Fiction Prompt #115: Rescue Ranch

Morning was beginning to show signs of awakening, the dark black of night turning a dark blue, then the blue ever so slowly brightening and lightening. It was the kind of morning where the sun rise would be beautiful over the ocean, if only she were near one. She took in a deep breath of the cold morning air. It was amazing the number of stars she could see out in the middle of the pasture where she lie on her back, her heavy blanket on the dewy grass beneath her. She liked it at the horse rescue ranch in middle of Nebraska; almost as much as she liked living near the ocean. But if you had asked her she would never have guessed this is where she would end up settling down, not even if you asked her six months ago.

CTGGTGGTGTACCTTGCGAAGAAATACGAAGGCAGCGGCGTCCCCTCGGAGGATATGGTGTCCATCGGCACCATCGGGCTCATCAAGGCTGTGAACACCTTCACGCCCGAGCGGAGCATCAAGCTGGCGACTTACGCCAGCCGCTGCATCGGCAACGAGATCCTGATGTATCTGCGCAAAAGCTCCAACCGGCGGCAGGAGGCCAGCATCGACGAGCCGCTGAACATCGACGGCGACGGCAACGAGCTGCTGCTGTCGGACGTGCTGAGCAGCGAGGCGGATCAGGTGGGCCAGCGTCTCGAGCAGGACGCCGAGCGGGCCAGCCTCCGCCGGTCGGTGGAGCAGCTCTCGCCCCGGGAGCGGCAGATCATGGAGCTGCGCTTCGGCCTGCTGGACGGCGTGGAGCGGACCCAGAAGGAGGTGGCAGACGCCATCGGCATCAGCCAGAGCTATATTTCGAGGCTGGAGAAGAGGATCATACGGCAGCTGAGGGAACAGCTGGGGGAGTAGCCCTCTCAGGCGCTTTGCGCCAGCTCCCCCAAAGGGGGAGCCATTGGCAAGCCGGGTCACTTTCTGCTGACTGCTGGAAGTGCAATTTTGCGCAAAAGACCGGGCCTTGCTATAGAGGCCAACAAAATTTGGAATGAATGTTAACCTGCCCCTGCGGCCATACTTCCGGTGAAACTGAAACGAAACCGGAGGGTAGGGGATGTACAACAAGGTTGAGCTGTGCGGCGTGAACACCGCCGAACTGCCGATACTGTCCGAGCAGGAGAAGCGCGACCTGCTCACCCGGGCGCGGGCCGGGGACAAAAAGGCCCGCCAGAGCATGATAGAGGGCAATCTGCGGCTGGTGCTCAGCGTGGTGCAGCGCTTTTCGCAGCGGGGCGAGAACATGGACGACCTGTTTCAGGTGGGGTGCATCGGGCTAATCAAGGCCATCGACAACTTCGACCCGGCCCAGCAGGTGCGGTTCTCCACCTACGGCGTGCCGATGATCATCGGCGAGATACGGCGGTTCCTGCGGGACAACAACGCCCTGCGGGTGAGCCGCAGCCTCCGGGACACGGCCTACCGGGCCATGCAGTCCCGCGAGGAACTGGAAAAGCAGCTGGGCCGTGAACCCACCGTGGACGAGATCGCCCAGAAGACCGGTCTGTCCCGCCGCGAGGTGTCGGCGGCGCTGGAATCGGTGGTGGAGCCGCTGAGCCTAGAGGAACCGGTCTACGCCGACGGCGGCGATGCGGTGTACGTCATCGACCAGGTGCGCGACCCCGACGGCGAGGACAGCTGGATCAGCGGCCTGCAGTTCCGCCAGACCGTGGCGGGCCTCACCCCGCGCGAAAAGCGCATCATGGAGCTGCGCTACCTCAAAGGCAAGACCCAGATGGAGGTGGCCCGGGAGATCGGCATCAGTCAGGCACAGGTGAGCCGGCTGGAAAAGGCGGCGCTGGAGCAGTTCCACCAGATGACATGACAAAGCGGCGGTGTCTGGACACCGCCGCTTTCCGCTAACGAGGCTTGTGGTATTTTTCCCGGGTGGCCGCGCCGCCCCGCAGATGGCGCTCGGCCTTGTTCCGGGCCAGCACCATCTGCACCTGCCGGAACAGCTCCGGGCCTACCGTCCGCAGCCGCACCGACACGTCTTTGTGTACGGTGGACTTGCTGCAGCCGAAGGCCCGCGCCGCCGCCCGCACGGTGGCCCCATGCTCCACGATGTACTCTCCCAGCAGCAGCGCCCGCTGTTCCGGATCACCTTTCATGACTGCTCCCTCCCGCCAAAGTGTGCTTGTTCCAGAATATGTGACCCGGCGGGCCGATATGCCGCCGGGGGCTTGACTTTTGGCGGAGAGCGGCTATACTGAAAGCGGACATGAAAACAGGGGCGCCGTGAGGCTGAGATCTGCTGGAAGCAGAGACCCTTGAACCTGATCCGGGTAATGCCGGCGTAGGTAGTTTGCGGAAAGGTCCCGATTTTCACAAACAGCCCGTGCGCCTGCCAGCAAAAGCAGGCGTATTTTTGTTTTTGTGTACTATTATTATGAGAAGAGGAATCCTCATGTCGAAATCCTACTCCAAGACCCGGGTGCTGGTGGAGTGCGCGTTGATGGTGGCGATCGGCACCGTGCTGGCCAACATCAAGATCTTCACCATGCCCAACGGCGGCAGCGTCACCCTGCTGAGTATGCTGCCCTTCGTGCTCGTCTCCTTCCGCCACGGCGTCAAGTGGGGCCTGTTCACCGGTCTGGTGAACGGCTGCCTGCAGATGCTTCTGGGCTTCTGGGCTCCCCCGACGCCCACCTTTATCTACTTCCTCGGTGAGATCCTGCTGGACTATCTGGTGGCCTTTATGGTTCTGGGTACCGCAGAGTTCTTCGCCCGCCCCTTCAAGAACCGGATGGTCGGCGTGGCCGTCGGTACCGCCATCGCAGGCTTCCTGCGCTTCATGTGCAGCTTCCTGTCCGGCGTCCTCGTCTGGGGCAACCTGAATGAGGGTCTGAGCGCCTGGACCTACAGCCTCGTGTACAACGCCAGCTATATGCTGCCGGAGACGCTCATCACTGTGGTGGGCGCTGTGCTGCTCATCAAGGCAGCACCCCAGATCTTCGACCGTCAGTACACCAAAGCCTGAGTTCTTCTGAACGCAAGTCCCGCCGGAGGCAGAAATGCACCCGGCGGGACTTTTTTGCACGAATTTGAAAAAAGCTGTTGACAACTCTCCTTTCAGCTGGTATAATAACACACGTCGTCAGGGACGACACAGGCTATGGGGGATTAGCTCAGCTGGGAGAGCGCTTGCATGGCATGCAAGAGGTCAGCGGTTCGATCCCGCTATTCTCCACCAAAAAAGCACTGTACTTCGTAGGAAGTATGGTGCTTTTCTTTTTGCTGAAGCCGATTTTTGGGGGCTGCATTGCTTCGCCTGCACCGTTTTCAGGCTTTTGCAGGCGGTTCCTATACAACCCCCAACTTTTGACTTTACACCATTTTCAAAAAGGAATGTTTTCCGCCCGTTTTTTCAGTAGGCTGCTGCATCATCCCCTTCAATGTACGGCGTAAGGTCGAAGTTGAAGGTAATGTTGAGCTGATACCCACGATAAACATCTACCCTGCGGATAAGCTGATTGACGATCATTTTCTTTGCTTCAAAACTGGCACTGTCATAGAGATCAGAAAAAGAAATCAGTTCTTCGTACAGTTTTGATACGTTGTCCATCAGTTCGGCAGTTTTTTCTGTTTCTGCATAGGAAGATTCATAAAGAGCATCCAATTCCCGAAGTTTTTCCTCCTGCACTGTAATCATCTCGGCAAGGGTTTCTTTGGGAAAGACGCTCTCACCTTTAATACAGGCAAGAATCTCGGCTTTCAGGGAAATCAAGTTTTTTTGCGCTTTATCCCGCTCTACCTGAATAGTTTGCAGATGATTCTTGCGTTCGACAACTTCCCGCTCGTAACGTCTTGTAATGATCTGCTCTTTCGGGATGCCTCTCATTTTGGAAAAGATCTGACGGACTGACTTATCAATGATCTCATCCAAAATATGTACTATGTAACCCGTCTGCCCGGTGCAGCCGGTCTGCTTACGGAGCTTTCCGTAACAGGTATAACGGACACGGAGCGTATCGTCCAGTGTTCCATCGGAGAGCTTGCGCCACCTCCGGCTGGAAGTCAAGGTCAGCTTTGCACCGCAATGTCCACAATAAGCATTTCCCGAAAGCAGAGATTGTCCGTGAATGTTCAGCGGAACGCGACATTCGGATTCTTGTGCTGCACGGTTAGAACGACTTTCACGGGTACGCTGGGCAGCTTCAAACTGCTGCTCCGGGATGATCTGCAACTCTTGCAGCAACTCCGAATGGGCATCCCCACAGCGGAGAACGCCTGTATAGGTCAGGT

Memoir Prompt #114: Facing Our Fear

What makes you afraid or nervous? We all want to say nothing, but the fact is there is always something that stretches our current boundaries and makes us nervous. But there are some things that no matter how many times we face them, no matter the circumstances, we can’ term to shake that knot in our stomach. So what is it that really gets your heart pumping, palms sweating, throat closing or nerves on edge. This is what I want you to write about today. Remember to use all your senses: sight, sound, smell, taste and touch. Let’s get started.